Story Publication logo February 10, 2021

The Amazon’s Burning Libraries


A contaminated lake adjacent to the Hydro Norsk operation in Barcarena. A recent investigation identified multiple cases of unauthorized waste being emitted from the company’s aluminum processing facilities. Image by Cícero Pedrosa Neto. Brazil, undated.

Hydroelectric plants, mineral processing industries, ore pipelines, and an increasing number of...

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Man photographed in front of his hut in Munduruku territory.
Karô Munduruku stands in front of his house in the Munduruku village of Praia do Mangue (Pará, Brazil). Image by Cícero Pedrosa Neto. 2020.

The arrival of the novel coronavirus in Munduruku territory — the heart of the Brazilian Amazon — has threatened the lives of the group and its entire culture. COVID-19 took the life of an important Munduruku leader, bringing both sadness to an embattled people and hampering language revitalization efforts. But the Munduruku are a warrior people defined by their fierceness and tenacity since even before Europeans arrived in the region. They have approached this struggle as they have all their battles. Whether against miners, loggers, and invaders of a different stripe — without reservations.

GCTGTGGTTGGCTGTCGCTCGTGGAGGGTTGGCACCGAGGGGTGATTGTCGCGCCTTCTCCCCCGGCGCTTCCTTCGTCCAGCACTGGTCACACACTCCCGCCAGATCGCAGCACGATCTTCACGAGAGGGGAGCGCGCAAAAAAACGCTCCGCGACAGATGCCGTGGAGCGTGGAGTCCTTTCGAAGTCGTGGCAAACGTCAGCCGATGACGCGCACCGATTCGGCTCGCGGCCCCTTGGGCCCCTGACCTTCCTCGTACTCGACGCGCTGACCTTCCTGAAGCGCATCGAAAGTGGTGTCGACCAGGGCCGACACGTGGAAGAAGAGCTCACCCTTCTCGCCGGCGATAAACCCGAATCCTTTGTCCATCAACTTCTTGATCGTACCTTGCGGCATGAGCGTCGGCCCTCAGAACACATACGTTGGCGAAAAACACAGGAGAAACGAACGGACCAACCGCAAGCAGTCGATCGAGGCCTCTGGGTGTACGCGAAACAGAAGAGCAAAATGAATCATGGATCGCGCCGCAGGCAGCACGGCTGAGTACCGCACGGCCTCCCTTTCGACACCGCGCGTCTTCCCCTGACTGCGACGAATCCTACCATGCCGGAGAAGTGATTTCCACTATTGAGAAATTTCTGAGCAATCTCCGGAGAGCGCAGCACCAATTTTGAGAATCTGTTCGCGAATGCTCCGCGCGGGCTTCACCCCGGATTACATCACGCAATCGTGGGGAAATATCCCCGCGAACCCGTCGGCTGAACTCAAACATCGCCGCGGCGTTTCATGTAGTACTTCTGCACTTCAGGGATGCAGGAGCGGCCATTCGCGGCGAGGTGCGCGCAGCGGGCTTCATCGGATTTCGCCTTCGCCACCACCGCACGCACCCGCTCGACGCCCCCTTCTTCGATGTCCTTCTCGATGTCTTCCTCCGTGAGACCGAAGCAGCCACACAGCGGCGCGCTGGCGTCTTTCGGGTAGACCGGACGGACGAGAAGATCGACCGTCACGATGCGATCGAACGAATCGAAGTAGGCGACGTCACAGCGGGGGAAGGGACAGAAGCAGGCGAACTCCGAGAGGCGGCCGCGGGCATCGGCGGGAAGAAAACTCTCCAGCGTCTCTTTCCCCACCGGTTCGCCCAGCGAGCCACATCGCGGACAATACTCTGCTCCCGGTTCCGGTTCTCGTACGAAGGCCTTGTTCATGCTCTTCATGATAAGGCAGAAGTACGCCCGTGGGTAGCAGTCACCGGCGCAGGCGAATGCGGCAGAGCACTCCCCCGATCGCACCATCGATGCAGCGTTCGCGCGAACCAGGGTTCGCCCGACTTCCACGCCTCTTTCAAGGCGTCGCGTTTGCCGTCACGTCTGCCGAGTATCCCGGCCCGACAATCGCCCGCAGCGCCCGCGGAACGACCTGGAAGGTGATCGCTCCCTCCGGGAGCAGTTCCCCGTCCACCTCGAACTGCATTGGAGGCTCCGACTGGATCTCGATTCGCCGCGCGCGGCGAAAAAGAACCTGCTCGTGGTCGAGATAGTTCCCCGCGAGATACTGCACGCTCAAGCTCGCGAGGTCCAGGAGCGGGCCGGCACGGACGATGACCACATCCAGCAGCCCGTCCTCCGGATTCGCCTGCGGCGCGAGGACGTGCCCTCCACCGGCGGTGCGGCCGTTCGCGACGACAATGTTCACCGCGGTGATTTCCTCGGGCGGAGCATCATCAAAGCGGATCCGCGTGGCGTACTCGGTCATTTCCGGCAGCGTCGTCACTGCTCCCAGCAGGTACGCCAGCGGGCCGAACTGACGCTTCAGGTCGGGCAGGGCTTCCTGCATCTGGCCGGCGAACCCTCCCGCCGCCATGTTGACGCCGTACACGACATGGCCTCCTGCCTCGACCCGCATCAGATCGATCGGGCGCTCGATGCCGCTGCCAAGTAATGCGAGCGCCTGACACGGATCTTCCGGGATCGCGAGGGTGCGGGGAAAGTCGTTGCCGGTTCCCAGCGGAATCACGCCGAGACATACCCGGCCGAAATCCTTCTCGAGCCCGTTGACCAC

Amâncio Bijatpu Ikon was a renowned Munduruku leader in the village of Praia do Mangue, a small community on the outskirts of a bustling town along the Tapajós River — one of the Amazon’s most important tributaries. He led efforts to revitalize the Munduruku language through the development of Indigenous curriculum — a school — devoted to the cause. In June 2020, Amâncio passed away from COVID-19, like so many Indigenous people throughout Latin America. His passing was traumatic not only because it put a dint in revitalization efforts, but also because it cast a light on the unequal treatment of Indigenous people in Brazil— a country with a dark colonial history. Amâncio received substandard medical treatment and his experience demonstrated to so many Munduruku people how dire their plight really is in the face of a raging pandemic.

From illegal mining and logging, to destructive dams, to land grabbers, to a federal government that often ignores their concerns outright, the Munduruku along the Tapajós River are under attack on all fronts. Yet, the Munduruku have always prized their warrior traditions. The inhabitants of Praia do Mangue and Munduruku activists throughout the Amazon fight on, including the internationally famous Alessandra Korap. Even Amâncio’s own grief-stricken son, Arlisson, notes that the Munduruku struggle will continue, and no threat, not even the lethal coronavirus, will prevent his people from maintaining their land and culture.